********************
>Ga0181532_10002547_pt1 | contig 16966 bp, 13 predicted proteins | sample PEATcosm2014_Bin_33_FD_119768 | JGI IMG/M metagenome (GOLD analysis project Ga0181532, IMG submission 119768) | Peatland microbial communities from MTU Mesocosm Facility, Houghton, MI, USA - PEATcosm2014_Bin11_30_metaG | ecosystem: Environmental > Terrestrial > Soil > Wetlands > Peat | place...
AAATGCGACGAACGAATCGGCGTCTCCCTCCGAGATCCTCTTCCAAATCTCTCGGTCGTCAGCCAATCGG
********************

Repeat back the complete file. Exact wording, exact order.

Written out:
>Ga0181532_10002547_pt1 | contig 16966 bp, 13 predicted proteins | sample PEATcosm2014_Bin_33_FD_119768 | JGI IMG/M metagenome (GOLD analysis project Ga0181532, IMG submission 119768) | Peatland microbial communities from MTU Mesocosm Facility, Houghton, MI, USA - PEATcosm2014_Bin11_30_metaG | ecosystem: Environmental > Terrestrial > Soil > Wetlands > Peat | place...
AAATGCGACGAACGAATCGGCGTCTCCCTCCGAGATCCTCTTCCAAATCTCTCGGTCGTCAGCCAATCGG